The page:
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Howze v. State

Court of Criminal Appeals of Tennessee, Jackson

October 14, 2019

QUINCY HOWZE
v.
STATE OF TENNESSEE

          Assigned on Briefs July 9, 2019

          Appeal from the Criminal Court for Shelby County No. 10-02660 James M. Lammey Jr., Judge

         A Shelby County jury convicted the Petitioner, Quincy Howze, of aggravated robbery, and the trial court sentenced him as a Range II offender to serve twenty years at 100%. The Petitioner appealed his convictions and sentence to this court, and we affirmed the judgments. State v. Quincy Howze, No. W2014-02449-CCA-R3-CD, 2015 WL 9173701 (Tenn. Crim. App., at Jackson, Dec. 15, 2015), perm. app. denied (Tenn. May 6, 2016). The Petitioner filed a timely petition for post-conviction relief, which the post-conviction court denied after a hearing. After review, we affirm the post-conviction court's judgment.

         Tenn. R. App. P. 3 Appeal as of Right; Judgment of the Criminal Court Affirmed

          Terrell L. Tooten, Cordova, Tennessee, for the appellant, Quincy Howze.

          Herbert H. Slatery III, Attorney General and Reporter; Katherine C. Redding, Assistant Attorney General; Amy P. Weirich, District Attorney General; and Jose Franscisco Leon, Assistant District Attorney General, for the appellee, State of Tennessee.

          Robert W. Wedemeyer, J., delivered the opinion of the Court, in which James Curwood Witt, Jr. and J. Ross Dyer, JJ., joined.

          OPINION

          ROBERT W. WEDEMEYER, JUDGE

         I. Facts and Background

         This case originates from the Petitioner's robbery of a man in the parking lot of a liquor store in Memphis, Tennessee.

         A. Trial

          The following is a summary by this court of the facts presented at trial:

Cory Minga, the owner of F & G Liquors . . . testified that in addition to selling liquor, the store's business also included cashing checks. On July 22, 2009, around 9:00 a.m., Mr. Minga was working when a customer with whom he was acquainted, John McGee (the victim), entered the store and cashed a check. Shortly thereafter, the victim re-entered the store, pale-faced and shaken, and informed Mr. Minga that he had just been robbed in the parking lot. Mr. Minga called 9-1-1 and reported the robbery. Upon questioning by the 9-1-1 operator, Mr. Minga began to relay the answers supplied by the victim, but he then passed the telephone to the victim so that he could answer the questions directly. Mr. Minga recalled that the victim described the gunman as being a young, skinny black male. Officers from the Memphis Police Department ("MPD") subsequently arrived and gathered information from both men regarding the robbery.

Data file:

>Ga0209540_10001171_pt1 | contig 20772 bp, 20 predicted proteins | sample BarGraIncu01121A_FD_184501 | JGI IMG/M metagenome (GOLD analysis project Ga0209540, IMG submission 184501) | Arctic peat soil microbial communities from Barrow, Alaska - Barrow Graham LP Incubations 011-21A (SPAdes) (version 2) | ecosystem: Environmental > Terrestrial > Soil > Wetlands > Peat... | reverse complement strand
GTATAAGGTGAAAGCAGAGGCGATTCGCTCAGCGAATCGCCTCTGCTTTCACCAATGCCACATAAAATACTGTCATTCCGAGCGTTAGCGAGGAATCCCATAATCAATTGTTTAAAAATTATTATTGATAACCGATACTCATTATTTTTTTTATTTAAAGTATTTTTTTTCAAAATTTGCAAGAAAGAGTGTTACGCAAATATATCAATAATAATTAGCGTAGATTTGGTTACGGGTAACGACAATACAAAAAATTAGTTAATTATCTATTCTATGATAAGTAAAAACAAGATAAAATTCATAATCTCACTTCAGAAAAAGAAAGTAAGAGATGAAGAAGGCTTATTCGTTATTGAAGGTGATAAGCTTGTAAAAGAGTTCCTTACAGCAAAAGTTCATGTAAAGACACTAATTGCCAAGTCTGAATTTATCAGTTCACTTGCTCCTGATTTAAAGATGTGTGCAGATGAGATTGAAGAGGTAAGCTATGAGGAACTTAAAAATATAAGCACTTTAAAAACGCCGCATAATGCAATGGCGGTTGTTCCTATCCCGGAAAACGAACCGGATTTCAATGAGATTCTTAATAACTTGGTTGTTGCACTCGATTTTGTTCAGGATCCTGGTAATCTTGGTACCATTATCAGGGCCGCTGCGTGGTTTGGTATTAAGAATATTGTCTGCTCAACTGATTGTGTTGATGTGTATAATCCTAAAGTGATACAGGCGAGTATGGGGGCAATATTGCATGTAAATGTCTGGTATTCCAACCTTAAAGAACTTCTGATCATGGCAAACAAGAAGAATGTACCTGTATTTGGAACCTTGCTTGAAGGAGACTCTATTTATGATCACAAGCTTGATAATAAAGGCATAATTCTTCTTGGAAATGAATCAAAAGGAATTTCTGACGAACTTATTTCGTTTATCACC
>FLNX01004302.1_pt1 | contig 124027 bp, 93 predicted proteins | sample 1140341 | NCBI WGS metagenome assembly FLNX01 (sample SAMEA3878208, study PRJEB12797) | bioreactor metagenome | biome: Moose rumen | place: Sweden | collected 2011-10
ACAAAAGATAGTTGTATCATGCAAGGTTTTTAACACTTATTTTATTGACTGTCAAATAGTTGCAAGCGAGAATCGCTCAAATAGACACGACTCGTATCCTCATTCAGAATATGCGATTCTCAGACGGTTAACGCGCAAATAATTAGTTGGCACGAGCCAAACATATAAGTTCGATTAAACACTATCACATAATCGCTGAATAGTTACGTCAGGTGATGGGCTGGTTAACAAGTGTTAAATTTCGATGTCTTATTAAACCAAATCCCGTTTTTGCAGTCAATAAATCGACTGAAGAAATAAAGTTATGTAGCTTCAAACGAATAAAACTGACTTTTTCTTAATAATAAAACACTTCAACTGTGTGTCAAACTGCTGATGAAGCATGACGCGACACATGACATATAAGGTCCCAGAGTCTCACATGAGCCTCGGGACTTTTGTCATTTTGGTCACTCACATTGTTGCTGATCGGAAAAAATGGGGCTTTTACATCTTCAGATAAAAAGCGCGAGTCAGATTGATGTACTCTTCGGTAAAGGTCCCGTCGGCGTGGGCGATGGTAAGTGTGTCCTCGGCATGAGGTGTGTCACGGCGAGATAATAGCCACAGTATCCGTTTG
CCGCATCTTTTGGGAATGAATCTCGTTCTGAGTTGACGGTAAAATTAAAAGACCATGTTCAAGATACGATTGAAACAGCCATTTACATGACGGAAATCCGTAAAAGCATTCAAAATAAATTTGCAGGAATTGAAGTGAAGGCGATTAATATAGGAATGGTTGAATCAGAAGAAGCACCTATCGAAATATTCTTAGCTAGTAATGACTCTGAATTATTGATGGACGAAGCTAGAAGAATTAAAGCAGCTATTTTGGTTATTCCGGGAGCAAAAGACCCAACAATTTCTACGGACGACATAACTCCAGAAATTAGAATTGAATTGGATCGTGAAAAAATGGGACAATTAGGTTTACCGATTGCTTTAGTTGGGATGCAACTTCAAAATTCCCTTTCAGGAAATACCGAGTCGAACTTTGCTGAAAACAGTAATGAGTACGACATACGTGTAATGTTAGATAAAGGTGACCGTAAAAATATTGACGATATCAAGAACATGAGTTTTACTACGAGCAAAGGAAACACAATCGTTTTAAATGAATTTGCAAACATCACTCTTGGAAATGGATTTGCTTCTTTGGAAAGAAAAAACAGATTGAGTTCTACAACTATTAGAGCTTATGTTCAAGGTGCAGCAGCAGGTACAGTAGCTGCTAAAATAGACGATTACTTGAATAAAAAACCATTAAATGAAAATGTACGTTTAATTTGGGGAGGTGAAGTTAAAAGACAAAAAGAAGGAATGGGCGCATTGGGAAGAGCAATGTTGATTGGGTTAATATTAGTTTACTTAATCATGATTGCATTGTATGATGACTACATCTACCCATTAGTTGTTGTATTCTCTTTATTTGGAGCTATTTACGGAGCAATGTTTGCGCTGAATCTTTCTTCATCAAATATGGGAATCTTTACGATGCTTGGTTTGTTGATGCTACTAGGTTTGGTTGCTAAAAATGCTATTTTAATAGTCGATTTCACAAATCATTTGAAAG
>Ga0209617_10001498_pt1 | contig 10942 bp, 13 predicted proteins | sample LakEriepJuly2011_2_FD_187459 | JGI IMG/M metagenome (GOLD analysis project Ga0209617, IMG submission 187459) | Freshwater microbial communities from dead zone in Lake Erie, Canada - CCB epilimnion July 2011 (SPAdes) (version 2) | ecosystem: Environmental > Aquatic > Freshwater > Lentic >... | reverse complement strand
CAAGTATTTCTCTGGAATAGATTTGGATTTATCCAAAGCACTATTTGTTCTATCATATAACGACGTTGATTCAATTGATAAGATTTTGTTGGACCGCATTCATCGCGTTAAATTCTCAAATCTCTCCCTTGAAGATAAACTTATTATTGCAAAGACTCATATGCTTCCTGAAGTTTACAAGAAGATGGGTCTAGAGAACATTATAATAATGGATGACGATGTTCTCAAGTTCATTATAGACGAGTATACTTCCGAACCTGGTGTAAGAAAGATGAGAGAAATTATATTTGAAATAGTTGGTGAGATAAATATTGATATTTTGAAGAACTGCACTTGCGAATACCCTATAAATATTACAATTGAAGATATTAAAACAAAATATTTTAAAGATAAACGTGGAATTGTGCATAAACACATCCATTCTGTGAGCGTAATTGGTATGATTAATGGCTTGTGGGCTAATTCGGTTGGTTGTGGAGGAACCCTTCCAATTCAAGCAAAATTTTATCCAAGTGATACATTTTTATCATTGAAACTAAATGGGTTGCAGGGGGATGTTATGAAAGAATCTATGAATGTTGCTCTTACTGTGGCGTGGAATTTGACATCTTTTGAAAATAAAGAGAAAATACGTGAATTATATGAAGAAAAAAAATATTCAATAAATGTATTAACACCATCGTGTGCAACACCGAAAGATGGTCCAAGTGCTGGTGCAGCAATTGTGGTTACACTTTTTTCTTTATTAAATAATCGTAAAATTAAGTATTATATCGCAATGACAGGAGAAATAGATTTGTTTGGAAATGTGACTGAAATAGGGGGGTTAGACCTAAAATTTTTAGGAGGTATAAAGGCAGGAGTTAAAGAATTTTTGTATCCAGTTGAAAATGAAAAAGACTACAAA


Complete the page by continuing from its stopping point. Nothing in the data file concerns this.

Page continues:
Mr. Minga stated that the store was equipped with video surveillance cameras. The recording captured the incident in its entirety. Mr. Minga explained that [the Petitioner] first drove past the liquor store and then backed his car into the parking lot. When the victim exited the store, [the Petitioner] walked up behind him before the victim could enter his truck. Mr. Minga said that [the Petitioner] drove a black four-door car with chrome wheels and mirror-tint on all windows except for the driver's window. Prior to that time, Mr. Minga had never seen a vehicle matching that description in the area of his store. He saw the same car the following week as it was driving down Belt Line Street and turning onto Southern Avenue. Mr. Minga was on the telephone with MPD Officer Veronica Crutchfield at the time, and he indicated to the officer that he had just seen the vehicle. Officer Crutchfield and her partner, Officer Jason Randolph, had responded to the scene of the robbery. Based on that information, [the Petitioner] was subsequently apprehended.
The victim testified that on the morning of the robbery, he checked his post office box and then drove to the store to cash his check. He recalled that as he exited the store, he was about to insert his key into his truck's ignition when someone walked up behind him and said, "'Give me your wallet.'" The victim turned around and observed a silver-plated .357 handgun aimed at his head. The victim complied with the gunman's order, and the gunman instructed the victim to get into his truck. The gunman threatened, "'[L]ook straight ahead or [I'll] f* * * * * * kill [you].'" The victim stated that the contents of his wallet included $191 in cash, two debit cards, his social security card, his voter registration card, and some photographs. He said he turned over his property because he "had a pistol pointed at [his] head, and [he] feared for his life." He clarified that he was certain of the caliber of the handgun based on his two tours of duty with the United States Marine Corps. The ...

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